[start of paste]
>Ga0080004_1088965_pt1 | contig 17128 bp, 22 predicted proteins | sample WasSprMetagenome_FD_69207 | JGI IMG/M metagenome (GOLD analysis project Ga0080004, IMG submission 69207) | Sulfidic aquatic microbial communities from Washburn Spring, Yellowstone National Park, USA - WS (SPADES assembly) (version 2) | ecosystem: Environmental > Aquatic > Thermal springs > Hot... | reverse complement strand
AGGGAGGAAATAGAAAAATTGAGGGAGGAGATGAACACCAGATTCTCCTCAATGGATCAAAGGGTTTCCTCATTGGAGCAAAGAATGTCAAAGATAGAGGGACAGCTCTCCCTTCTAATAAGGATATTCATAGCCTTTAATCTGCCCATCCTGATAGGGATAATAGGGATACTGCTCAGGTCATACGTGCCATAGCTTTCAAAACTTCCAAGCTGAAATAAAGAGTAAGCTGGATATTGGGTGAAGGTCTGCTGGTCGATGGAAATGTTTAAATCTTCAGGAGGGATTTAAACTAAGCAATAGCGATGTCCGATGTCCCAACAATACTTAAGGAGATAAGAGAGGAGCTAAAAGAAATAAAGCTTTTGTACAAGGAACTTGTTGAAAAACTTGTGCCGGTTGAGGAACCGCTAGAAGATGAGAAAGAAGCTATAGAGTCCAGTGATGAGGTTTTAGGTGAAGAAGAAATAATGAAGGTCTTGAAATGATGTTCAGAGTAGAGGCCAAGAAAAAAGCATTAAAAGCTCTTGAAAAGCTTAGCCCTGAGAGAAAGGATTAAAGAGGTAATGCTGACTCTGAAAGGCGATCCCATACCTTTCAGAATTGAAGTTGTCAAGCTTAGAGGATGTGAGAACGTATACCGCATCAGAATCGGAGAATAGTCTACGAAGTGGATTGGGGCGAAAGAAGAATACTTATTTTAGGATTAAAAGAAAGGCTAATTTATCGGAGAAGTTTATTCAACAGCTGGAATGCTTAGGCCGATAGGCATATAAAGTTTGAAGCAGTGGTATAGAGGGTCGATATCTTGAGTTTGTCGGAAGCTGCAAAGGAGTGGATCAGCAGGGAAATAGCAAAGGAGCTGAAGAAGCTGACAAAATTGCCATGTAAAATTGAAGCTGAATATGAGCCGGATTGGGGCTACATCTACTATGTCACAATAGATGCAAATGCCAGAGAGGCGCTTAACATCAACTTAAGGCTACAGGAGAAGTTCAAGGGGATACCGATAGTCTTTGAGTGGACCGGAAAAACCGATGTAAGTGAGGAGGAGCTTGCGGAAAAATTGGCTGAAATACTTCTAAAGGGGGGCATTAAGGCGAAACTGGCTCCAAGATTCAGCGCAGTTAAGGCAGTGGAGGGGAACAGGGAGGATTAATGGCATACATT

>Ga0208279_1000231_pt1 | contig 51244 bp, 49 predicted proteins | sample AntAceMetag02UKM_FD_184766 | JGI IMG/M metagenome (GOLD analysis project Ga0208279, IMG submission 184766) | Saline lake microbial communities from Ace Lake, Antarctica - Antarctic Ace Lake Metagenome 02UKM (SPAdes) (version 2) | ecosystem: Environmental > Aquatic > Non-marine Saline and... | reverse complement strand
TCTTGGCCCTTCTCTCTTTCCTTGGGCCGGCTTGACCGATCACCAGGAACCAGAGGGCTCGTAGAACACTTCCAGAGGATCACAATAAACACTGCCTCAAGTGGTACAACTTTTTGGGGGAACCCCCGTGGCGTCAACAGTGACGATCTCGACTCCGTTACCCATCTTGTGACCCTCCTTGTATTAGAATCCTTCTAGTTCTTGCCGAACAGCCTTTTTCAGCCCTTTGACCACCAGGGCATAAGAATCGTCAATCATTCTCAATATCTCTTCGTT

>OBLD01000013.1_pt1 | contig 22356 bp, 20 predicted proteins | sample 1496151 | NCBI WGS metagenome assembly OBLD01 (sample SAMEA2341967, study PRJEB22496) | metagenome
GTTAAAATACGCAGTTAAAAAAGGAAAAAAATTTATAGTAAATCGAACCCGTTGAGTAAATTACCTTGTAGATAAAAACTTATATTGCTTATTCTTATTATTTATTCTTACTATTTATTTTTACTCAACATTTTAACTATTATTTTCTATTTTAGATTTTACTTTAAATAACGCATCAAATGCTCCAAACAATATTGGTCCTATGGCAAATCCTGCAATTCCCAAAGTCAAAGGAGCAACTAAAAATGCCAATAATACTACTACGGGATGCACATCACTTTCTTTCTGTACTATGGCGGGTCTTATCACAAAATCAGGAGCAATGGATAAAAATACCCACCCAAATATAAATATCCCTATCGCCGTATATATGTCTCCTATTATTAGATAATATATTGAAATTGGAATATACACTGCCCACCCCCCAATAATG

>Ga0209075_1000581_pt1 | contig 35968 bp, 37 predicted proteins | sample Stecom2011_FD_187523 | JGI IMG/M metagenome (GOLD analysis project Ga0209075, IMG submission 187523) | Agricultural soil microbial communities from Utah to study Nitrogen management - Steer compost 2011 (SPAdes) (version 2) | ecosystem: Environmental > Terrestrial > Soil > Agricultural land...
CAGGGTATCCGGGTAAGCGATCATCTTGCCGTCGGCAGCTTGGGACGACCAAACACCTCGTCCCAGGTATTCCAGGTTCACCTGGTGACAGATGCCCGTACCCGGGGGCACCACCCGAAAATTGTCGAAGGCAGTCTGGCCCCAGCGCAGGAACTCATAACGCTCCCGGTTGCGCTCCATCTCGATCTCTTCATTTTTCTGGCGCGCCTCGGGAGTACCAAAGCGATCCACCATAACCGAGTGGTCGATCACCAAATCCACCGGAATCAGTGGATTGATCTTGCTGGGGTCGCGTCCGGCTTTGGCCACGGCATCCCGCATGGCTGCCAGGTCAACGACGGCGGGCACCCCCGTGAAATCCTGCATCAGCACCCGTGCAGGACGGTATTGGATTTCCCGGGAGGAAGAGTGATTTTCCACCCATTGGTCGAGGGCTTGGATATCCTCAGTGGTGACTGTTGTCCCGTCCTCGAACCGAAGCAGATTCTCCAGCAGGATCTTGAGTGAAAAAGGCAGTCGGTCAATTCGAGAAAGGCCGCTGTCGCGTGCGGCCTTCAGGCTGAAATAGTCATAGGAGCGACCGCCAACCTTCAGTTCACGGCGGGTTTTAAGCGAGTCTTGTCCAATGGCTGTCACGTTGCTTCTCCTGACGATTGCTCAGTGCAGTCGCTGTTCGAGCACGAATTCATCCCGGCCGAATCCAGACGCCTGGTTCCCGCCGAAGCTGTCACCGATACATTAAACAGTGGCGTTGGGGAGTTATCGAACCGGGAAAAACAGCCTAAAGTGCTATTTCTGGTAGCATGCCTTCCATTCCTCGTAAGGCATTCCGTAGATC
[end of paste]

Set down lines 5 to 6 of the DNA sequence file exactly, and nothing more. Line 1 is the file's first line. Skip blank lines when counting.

>OBLD01000013.1_pt1 | contig 22356 bp, 20 predicted proteins | sample 1496151 | NCBI WGS metagenome assembly OBLD01 (sample SAMEA2341967, study PRJEB22496) | metagenome
GTTAAAATACGCAGTTAAAAAAGGAAAAAAATTTATAGTAAATCGAACCCGTTGAGTAAATTACCTTGTAGATAAAAACTTATATTGCTTATTCTTATTATTTATTCTTACTATTTATTTTTACTCAACATTTTAACTATTATTTTCTATTTTAGATTTTACTTTAAATAACGCATCAAATGCTCCAAACAATATTGGTCCTATGGCAAATCCTGCAATTCCCAAAGTCAAAGGAGCAACTAAAAATGCCAATAATACTACTACGGGATGCACATCACTTTCTTTCTGTACTATGGCGGGTCTTATCACAAAATCAGGAGCAATGGATAAAAATACCCACCCAAATATAAATATCCCTATCGCCGTATATATGTCTCCTATTATTAGATAATATATTGAAATTGGAATATACACTGCCCACCCCCCAATAATG